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It's All Greek To Me

Athens, Greece


The first thing I saw of mainland Greece was Starbucks. A good omen, I thought to myself. I felt awful: neck ache, headache, very little sleep, and on at least half a dozen occassions throughout the night I had woken to find I had no sensation in one of my limbs due to my awkward sleeping position, draped as I was over my backpack and curled around the arms of a chair. My mood had not been improved by the ferry failing to serve breakfast and charging me 5 euros for a coke and a packet of crisps. So I made for Starbucks, praising the deity that had brought two of my favourite things to me: coffee and WiFi.

Finally I decided I had to get to Athens proper. The ferries arrive into Piraeus, some kilometres outside of the city centre and fairly uninteresting. The route to the centre, however, is less than obviously pointed out. But with the help of a local businesswoman I managed to get a bus and then the metro, and she even insisted on paying for my ticket. I was in the centre by midday.

When in Athens, head to the Acropolis. So I did. The heat was overpowering, and limited the sort of walking you could do seriously, but I am not one to complain. I spent the day exploring Hadrian's Library, the Roman Agora and the Acropolis. The latter was obviously the highlight, though the Parthenon is itself a dissappointment in one respect due to its continual state of scaffolding-clad repair. When you step back, however, and consider the age of the buildings, the significance of the sight and the civilisation that grew from here you begin to really appreciate it. The setting, as well, is incredible. I had been warned that I would not like Athens because of its ugly modern buildings, the smell of sewage that pervades the atmosphere and the notorious and equally ubiquitous 'women of the night'. Somehow, however, all these lend the city something of authenticity: it is alive, in all its ugliness and sin, and it was probably equally sordid and even more foul-smelling two and a half thousand years ago. From the hills overlooking the city, you also have the benefit of seeing the city buzz beneath you, without the scents and sights you would rather miss. For me, this didn't ruin the ancient buildings; it just put them in a different context.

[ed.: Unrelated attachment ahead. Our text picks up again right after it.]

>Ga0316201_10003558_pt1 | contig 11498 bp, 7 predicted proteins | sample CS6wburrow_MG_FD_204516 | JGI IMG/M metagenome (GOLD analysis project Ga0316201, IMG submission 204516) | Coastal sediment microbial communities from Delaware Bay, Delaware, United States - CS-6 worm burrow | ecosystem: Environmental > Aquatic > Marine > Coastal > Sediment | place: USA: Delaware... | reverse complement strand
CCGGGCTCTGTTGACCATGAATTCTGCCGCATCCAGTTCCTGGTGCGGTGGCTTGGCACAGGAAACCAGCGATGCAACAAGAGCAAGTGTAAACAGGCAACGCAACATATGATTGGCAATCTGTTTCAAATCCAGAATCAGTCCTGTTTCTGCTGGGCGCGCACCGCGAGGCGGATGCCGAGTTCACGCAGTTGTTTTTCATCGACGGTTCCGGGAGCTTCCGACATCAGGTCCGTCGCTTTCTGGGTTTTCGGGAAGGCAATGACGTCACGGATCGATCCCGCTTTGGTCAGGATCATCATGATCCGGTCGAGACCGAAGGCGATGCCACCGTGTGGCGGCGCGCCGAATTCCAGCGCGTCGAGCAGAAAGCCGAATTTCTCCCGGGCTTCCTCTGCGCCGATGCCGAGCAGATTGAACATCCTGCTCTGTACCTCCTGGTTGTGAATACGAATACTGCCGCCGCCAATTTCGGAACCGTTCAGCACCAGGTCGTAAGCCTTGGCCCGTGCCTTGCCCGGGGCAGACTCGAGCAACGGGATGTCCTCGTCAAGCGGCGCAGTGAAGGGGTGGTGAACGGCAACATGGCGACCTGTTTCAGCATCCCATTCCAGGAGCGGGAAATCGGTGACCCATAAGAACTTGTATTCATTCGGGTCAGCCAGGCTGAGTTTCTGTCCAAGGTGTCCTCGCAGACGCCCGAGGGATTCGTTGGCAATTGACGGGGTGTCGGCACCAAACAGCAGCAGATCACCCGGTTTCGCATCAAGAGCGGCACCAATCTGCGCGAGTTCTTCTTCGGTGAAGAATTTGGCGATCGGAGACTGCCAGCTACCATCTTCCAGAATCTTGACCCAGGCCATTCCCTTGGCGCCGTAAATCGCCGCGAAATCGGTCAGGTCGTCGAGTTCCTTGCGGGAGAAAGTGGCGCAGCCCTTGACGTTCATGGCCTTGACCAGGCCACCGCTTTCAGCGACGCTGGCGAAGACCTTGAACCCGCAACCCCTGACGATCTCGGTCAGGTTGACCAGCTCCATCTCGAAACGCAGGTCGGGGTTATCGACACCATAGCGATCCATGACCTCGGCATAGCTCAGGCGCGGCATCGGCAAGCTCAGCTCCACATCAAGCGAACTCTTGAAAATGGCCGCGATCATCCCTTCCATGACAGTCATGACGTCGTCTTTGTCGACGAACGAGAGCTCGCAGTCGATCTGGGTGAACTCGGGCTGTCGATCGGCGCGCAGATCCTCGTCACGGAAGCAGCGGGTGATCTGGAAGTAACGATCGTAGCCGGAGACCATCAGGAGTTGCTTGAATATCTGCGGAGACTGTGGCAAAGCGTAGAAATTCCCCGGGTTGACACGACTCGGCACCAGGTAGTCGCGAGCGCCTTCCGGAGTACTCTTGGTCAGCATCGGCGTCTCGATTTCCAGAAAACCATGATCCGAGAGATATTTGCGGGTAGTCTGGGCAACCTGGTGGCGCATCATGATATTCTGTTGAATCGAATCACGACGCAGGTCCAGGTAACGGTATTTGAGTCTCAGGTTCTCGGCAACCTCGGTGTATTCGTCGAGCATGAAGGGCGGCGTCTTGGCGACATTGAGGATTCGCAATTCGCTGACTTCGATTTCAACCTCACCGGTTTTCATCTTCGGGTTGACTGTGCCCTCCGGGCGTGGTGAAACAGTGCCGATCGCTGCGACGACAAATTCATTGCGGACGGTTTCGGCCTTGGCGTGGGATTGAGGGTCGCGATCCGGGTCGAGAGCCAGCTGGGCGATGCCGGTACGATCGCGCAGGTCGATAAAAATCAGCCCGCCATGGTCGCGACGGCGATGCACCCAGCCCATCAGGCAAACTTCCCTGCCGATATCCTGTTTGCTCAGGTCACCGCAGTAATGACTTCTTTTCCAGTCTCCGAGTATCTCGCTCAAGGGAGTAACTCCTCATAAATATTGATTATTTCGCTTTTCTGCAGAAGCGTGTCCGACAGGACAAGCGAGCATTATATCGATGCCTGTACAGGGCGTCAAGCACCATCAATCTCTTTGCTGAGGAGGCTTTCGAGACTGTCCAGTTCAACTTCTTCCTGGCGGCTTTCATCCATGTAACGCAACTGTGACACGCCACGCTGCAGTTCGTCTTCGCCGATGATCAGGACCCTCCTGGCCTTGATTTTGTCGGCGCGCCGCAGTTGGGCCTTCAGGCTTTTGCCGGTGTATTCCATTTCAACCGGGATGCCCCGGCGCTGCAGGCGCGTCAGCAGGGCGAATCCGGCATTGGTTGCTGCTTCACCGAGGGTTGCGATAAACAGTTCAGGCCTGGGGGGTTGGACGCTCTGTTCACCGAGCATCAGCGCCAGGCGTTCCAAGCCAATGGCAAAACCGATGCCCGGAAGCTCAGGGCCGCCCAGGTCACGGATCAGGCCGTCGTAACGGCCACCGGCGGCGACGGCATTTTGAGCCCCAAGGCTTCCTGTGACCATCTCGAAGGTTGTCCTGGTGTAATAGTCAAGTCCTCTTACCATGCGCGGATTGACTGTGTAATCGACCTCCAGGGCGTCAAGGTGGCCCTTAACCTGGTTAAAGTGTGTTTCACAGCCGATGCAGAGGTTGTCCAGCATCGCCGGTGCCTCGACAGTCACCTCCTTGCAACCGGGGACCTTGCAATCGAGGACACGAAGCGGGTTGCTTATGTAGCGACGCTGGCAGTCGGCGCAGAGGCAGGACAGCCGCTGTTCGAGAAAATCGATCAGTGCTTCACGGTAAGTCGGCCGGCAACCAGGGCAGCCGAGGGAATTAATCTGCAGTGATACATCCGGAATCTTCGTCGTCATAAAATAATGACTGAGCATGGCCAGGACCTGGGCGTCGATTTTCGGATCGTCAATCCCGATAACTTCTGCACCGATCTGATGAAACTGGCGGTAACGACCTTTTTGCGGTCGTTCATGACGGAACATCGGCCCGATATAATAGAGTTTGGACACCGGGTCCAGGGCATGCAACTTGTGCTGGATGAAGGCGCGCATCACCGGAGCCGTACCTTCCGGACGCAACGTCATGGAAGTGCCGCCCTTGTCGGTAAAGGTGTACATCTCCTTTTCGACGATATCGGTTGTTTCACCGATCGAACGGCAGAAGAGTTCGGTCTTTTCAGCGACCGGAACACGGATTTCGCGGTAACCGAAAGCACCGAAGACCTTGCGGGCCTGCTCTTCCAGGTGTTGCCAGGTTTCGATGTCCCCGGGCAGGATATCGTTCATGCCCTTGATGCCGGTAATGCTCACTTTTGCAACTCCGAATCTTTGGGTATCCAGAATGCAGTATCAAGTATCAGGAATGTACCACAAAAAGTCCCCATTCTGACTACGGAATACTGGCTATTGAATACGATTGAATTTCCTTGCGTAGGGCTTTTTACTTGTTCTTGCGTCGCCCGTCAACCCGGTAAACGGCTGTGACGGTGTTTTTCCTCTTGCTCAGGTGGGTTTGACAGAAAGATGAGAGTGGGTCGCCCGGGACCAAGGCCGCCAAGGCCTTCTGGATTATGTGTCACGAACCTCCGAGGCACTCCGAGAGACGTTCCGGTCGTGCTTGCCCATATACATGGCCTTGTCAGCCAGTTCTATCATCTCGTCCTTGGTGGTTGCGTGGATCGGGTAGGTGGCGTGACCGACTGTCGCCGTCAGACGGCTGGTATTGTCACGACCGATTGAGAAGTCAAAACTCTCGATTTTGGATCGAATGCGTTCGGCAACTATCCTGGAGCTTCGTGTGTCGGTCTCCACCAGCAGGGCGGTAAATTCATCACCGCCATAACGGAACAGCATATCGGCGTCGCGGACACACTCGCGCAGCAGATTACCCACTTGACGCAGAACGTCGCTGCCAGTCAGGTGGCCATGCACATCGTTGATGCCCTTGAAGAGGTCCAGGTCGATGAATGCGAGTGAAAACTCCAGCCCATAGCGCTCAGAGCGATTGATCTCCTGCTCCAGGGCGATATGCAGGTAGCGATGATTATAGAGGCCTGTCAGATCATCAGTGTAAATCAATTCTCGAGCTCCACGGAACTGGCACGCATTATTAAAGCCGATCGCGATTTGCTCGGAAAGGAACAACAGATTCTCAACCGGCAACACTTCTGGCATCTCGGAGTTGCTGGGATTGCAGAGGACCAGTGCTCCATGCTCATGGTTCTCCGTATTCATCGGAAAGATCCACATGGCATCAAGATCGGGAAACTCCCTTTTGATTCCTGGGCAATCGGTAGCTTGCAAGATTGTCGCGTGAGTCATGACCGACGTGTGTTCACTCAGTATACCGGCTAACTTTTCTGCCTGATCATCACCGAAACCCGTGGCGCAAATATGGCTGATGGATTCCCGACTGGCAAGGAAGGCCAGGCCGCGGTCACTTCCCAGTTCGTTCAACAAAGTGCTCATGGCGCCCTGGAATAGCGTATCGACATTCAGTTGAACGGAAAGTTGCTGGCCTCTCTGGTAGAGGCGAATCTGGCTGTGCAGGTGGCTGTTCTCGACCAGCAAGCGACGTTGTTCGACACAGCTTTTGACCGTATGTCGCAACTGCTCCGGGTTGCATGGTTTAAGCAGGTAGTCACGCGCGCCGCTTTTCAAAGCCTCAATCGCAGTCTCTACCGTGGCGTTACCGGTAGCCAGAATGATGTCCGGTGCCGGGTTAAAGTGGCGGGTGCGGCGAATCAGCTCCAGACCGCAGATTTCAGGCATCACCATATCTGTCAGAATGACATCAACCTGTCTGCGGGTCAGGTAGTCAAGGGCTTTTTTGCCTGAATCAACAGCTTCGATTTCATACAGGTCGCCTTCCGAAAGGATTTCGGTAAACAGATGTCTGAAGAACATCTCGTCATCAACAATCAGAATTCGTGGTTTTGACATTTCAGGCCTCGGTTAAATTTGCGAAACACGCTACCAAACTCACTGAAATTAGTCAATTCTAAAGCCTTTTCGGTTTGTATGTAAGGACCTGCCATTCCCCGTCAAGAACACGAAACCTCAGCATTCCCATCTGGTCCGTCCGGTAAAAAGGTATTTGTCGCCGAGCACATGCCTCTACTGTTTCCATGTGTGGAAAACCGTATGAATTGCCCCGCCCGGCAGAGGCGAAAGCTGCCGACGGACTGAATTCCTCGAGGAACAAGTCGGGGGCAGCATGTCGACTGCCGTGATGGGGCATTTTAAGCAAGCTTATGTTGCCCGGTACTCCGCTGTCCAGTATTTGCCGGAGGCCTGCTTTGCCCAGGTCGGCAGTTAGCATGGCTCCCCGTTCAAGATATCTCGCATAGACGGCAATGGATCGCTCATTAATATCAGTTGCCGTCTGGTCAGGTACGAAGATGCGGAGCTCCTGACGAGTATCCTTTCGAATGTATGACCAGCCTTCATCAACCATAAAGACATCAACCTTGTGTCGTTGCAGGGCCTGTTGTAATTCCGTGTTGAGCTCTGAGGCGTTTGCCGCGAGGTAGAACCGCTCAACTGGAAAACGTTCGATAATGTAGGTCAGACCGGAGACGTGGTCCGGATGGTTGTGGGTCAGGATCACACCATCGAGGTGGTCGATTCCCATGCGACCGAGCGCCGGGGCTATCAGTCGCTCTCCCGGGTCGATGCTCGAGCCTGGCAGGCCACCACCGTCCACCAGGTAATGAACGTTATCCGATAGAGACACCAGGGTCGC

In the evening I went out with three others from the hostel: an Australian, a South African and an American. So, naturally, rather than taking on the nickname of 'Britain' as is common in such gatherings, I became 'Europe', as we realised we represented four different continents. And whilst I resented the pressure that comes with representing over 700 million people, there is something special about sitting around four corners of a table, having come from four corners of the globe. We went to a wine bar in the centre, then took a ridiculously cheap taxi to a club playing something like remixed ska, and walked back past the Acropolis as the dawn was breaking over it.